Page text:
4. Articulate your support for every student. As a teacher, my main goal is for all parents to leave understanding that I care deeply about their individual child’s progress and experience in my class. I want my students to learn and grow from the challenges they will face. I let parents know what I will expect of students and how they can help. I also want them to know that my door is always open for questions or concerns. State the specific ways you want your students to grow and what you are doing in your class to achieve those goals.
5. Know your audience. Most of the parents who attend back-to-school night have just left work and are giving up their evening to spend time at your school, most often sitting in small desks. Independent school parents are smart, motivated, and capable people who value education, and despite how some get a bad reputation for helicopter parenting, the vast majority of them simply want to be good parents. They show up because they want to learn something from you that they can only learn in person. Consider how you might deliver a message in person that would stand apart from something you share in an email.
6. Use tools wisely. Sometimes a handout can help cover tedious material that takes time to talk about. Including your contact information and other essential information can help assure parents of transparency and fairness.
7. Be careful with humor. Sometimes a little humor is great way to break the ice and get a conversation going, but it also can backfire. This is particularly true of sarcasm and any comments or jokes that could be construed as “anti-kid.”
8. Define key takeaways. With limited time, there are going to be messages that you’ll have to save for another day. It can be tempting to deliver to all the parents a message that you know one or two families need to hear. Narrow your presentation to three key takeaways; be positive and save those messages that perhaps just a few individuals need to hear for one-on-one conferences or conversations.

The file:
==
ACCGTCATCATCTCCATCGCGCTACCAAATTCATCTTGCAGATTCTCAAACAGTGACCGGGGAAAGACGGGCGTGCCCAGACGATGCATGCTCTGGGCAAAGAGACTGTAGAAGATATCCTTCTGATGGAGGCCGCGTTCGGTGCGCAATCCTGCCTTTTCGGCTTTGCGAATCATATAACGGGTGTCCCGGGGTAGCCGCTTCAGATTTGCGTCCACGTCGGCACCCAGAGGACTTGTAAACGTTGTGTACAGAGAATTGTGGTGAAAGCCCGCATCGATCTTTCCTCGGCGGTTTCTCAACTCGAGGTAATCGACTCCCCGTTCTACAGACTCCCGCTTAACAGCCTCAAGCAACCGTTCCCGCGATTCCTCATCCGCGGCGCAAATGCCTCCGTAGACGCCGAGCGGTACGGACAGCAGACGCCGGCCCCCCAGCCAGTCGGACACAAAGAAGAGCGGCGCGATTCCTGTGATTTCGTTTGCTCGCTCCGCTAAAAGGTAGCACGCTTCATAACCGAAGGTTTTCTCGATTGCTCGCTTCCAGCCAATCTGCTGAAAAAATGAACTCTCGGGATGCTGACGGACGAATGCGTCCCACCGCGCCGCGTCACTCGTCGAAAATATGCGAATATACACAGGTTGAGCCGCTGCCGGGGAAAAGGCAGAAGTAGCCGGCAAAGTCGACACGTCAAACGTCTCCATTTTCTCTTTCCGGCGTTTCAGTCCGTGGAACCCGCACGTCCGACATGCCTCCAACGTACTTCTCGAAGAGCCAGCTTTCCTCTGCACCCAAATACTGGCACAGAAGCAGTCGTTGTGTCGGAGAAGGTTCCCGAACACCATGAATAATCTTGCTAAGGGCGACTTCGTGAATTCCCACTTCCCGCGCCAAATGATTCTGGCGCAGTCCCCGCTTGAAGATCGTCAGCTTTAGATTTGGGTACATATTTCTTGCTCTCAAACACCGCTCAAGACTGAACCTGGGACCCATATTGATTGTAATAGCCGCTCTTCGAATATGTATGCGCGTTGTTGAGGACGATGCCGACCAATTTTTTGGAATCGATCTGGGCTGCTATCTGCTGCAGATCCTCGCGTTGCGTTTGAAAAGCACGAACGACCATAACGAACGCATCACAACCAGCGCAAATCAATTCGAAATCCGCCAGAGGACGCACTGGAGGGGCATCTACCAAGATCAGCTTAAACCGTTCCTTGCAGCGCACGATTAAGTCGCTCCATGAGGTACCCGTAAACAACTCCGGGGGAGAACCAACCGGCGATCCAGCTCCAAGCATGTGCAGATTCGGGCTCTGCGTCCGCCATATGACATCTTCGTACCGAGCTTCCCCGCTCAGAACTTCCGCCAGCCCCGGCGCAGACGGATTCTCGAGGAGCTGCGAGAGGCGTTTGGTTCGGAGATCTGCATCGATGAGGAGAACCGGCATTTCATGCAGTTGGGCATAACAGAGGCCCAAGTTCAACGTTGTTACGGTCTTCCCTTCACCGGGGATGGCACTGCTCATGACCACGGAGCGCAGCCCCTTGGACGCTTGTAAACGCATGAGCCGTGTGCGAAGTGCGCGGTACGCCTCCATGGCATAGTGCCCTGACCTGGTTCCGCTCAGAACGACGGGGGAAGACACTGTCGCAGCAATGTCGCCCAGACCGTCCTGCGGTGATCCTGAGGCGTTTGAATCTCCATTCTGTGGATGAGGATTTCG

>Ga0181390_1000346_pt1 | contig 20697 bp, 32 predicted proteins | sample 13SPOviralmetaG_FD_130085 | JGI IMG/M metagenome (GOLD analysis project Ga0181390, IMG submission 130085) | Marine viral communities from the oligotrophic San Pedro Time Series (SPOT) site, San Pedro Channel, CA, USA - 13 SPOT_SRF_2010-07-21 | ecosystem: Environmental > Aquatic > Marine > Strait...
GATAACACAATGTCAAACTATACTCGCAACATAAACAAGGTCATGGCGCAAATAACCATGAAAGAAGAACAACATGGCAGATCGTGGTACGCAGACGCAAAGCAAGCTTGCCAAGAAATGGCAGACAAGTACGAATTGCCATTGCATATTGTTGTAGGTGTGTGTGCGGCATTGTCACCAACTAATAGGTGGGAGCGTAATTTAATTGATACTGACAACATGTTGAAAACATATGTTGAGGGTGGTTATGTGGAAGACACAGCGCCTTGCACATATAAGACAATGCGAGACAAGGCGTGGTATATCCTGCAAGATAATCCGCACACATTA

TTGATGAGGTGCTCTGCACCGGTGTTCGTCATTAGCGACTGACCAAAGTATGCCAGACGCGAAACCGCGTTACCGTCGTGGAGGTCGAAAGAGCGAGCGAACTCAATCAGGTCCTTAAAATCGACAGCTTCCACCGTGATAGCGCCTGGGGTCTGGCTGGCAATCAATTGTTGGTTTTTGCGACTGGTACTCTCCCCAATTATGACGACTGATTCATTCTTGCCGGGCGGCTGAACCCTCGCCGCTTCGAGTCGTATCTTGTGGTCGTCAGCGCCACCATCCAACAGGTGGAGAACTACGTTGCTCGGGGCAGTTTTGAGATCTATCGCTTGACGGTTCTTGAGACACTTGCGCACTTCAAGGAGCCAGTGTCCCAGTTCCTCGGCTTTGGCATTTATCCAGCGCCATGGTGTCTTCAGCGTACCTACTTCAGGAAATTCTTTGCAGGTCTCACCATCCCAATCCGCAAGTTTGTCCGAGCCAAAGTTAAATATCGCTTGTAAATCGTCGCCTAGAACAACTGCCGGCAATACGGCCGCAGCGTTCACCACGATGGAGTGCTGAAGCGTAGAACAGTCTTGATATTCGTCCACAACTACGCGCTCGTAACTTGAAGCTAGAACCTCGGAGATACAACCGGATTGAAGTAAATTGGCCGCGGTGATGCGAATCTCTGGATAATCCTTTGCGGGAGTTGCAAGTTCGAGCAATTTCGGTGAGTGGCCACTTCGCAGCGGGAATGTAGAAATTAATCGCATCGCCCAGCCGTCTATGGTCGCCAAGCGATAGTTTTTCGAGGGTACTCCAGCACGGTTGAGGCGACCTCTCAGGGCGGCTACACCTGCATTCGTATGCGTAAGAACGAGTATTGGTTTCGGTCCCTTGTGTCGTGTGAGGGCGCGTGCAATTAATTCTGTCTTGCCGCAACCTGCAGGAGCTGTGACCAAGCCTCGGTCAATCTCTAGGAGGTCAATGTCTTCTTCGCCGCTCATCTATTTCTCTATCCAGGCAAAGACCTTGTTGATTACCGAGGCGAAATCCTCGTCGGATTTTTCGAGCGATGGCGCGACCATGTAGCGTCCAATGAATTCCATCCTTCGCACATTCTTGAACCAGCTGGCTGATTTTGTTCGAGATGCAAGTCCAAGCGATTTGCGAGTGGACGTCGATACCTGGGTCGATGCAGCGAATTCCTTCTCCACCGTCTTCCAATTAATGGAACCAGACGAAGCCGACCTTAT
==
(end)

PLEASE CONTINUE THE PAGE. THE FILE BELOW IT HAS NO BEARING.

9. Don’t be (too) modest. One of the most essential pieces of information to convey is your background and expertise. Be proud of your experience, as it is undoubtedly impressive. You have dealt with all kinds of issues and all kinds of learners. Don’t hold back; include a brief description of your professional career and why you teach. If done with humility, it builds confidence.
10. Be positive and enjoy yourself. Despite the inevitable ups and downs in the life of a school, schools are hopeful and exciting places to be. Your classroom should exhibit joy. Conveying the higher purpose of what you do is important, but so is reassuring parents that your goal is to create a positive and exciting learning environment in which all children can thrive.
Without fail, back-to-school night is an event that reinforces the decision that a family makes to send their child to your independent school, and we know those decisions often come with a great deal of sacrifice. The most common reaction from parents on this night is one of immense respect for what you do and a wish that they, too, could be experiencing what their children do as students in school today.
Mike Davis, Ph.D., is head of school at Colorado Academy.